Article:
Objectives: To identify what factors affect women's decisions to delay childbearing, and to explore women's experiences and their perceptions of associated risks.
Design: Systematic procedures were used for search strategy, study selection, data extraction and analysis. Findings were synthesised using an approach developed from meta-ethnography.
Data sources: We included qualitative papers, not confined to geographical area (1980-2009). Databases included CINAHL, MEDLINE, EMBASE, PsycInfo, ASSIA, MIDIRS, British Nursing Index and the National Research Register. We selected qualitative empirical studies exploring the views and experiences of women of advanced maternal age who were childless or primigravidae with a singleton pregnancy or primiparous.
Review methods: Twelve papers fulfilled the selection criteria and were included for synthesis.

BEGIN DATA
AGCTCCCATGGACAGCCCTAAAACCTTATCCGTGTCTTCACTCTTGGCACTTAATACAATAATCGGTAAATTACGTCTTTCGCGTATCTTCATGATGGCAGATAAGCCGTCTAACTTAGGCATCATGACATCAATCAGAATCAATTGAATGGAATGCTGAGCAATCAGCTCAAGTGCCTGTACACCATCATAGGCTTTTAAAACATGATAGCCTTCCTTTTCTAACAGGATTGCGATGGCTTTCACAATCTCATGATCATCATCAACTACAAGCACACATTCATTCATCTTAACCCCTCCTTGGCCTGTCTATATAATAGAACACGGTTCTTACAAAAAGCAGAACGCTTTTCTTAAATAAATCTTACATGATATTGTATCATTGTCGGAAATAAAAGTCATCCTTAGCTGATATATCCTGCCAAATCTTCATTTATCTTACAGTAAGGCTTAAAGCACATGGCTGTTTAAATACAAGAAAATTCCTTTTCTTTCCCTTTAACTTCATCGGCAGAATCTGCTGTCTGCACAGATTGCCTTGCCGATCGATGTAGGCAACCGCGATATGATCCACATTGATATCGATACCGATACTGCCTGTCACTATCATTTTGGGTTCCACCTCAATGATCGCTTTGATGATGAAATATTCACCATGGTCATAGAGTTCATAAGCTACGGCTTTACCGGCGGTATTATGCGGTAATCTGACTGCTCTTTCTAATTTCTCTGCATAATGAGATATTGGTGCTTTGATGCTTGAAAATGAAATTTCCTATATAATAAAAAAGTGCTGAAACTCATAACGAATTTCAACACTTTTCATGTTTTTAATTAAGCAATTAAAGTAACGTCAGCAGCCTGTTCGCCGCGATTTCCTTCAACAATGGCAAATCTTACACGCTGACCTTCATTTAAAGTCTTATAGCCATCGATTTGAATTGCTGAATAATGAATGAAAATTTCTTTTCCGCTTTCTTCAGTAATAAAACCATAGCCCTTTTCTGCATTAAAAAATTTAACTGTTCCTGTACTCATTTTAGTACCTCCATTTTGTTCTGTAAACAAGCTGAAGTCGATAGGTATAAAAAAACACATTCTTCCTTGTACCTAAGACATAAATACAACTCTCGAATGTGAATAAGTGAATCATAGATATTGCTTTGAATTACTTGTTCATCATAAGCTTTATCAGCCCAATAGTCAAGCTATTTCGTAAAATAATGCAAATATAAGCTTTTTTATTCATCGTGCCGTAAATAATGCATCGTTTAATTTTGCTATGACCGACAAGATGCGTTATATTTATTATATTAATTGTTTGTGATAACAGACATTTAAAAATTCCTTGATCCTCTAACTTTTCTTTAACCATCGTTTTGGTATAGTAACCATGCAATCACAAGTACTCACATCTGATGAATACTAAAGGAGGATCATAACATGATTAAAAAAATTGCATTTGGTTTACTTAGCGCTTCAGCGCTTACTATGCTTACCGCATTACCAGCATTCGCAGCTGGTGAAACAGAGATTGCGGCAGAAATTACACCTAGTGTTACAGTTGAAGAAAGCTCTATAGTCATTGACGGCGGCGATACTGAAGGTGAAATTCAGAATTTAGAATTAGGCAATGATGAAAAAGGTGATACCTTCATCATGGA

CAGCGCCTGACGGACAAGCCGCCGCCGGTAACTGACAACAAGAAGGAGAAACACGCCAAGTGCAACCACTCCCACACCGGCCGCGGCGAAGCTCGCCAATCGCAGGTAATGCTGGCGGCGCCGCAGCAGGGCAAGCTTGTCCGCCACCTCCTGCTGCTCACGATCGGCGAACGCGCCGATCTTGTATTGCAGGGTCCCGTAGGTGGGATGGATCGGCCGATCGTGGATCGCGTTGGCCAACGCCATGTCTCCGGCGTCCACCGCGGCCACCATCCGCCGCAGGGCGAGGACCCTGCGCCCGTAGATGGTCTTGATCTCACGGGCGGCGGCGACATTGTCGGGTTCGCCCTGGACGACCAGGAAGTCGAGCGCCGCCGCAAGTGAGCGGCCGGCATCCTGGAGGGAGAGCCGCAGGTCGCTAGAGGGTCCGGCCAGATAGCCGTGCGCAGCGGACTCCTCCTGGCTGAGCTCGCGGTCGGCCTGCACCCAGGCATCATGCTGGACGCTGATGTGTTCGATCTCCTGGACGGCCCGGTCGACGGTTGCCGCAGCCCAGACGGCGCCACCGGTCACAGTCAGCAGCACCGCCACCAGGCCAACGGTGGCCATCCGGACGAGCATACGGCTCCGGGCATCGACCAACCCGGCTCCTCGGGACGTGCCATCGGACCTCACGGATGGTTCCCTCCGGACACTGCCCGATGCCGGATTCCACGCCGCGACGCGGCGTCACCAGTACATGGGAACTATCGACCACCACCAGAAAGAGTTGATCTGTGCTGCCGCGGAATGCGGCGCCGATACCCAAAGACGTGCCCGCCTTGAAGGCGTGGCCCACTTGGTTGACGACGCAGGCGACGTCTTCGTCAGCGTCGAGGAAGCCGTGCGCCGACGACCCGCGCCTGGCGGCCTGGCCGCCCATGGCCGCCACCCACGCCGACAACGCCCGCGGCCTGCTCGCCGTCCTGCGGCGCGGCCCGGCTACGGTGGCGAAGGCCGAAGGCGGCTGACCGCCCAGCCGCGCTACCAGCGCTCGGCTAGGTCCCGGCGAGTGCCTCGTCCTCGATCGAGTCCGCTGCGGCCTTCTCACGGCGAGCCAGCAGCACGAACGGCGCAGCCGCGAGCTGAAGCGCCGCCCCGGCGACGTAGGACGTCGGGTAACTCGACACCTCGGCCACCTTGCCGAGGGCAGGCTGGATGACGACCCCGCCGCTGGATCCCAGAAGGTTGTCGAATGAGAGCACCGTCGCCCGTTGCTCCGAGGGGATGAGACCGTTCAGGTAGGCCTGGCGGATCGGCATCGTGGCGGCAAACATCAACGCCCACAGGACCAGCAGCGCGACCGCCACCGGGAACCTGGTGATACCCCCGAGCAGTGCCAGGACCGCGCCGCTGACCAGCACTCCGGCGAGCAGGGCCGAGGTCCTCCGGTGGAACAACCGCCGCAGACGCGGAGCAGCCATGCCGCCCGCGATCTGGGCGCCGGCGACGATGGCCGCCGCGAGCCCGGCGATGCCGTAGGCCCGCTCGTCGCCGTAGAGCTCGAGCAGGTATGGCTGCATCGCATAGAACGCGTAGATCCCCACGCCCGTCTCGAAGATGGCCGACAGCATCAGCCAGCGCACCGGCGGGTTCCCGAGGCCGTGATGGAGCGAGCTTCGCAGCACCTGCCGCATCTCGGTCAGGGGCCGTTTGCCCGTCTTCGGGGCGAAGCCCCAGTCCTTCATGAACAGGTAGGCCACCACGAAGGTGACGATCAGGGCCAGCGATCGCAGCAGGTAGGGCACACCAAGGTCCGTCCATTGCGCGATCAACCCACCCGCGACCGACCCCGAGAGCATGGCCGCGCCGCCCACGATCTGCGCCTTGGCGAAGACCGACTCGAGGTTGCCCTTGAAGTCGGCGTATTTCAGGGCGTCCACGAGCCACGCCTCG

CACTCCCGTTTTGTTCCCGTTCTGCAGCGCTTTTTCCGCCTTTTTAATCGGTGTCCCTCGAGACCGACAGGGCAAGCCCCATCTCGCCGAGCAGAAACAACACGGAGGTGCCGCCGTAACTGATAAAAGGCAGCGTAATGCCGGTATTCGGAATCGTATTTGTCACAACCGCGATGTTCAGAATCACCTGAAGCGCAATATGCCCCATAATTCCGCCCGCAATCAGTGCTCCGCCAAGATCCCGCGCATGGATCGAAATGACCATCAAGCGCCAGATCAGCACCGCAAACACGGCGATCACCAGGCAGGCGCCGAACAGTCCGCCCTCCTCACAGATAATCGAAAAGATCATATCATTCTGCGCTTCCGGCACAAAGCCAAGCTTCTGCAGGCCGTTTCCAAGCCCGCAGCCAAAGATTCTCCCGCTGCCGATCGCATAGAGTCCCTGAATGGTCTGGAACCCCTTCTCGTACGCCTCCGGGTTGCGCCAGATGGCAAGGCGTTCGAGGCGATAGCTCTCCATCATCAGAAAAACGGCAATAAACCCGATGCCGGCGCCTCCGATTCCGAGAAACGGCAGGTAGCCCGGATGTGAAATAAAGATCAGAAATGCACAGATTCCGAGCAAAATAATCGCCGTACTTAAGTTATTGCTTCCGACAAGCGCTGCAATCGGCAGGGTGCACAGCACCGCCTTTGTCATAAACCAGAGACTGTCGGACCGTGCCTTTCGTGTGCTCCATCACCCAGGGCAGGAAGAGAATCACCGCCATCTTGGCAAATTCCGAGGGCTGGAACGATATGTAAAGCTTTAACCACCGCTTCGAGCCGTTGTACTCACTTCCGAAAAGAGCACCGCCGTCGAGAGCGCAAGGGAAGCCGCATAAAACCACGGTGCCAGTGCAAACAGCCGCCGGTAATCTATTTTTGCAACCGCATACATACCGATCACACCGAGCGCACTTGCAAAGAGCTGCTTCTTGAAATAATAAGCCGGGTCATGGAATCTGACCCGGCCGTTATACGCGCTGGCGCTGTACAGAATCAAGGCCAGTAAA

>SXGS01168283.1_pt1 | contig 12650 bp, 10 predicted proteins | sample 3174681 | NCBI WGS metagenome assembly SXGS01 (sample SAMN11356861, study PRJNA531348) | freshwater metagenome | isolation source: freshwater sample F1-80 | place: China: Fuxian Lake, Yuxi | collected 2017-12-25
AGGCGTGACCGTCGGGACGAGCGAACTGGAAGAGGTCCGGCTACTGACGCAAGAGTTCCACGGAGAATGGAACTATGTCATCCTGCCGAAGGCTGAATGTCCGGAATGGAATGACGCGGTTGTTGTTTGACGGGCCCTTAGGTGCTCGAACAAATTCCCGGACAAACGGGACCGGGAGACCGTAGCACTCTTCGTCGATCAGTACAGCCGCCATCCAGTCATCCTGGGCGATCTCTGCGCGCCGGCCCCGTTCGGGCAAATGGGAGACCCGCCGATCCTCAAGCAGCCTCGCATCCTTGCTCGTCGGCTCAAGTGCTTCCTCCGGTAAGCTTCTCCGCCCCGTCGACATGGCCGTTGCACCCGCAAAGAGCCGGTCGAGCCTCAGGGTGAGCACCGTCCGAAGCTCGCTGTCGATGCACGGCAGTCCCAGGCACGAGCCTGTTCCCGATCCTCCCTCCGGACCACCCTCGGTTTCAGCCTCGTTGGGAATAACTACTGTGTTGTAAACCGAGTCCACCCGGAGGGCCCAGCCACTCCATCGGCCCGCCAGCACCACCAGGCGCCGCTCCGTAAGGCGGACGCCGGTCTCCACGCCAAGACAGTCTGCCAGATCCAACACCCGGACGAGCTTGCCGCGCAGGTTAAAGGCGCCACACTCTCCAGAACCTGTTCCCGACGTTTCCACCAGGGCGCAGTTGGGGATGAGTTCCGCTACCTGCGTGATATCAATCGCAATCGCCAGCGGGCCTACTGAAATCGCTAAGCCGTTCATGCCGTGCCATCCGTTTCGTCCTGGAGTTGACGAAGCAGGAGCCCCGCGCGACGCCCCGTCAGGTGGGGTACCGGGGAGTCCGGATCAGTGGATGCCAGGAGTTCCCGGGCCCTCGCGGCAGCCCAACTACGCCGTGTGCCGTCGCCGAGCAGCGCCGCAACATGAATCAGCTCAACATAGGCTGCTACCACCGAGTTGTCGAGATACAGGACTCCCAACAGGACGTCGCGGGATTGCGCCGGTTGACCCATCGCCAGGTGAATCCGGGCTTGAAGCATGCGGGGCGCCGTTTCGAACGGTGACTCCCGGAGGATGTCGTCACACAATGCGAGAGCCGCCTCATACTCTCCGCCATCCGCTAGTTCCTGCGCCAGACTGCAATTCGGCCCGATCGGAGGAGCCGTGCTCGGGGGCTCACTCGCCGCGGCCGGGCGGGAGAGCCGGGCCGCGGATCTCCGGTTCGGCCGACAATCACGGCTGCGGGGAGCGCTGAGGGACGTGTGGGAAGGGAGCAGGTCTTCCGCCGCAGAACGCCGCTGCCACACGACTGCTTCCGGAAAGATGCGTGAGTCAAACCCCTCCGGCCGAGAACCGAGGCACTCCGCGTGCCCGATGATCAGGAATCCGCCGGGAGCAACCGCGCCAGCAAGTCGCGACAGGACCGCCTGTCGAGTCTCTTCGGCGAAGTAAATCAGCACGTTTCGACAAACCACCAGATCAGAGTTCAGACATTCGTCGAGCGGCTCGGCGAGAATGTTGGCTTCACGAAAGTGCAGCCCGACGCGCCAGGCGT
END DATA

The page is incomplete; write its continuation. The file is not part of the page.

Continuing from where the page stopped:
Results: Women appear to face an issue of 'informed and uninformed decision making'; those who believe they are informed but may not be, those who are not informed and find out they are at risk once pregnant, and those who are well informed but choose to delay pregnancy anyway. Maternity services could provide information to enable informed choice regarding timing of childbearing.
Conclusions: Health professionals need to be mindful of the fact that women delay childbearing for various reasons. A strategy of pre-conception education may be beneficial in informing childbearing decisions. Obstetricians and midwives should be sensitive to the fact that women may not be aware of all the risks associated with delayed childbearing.
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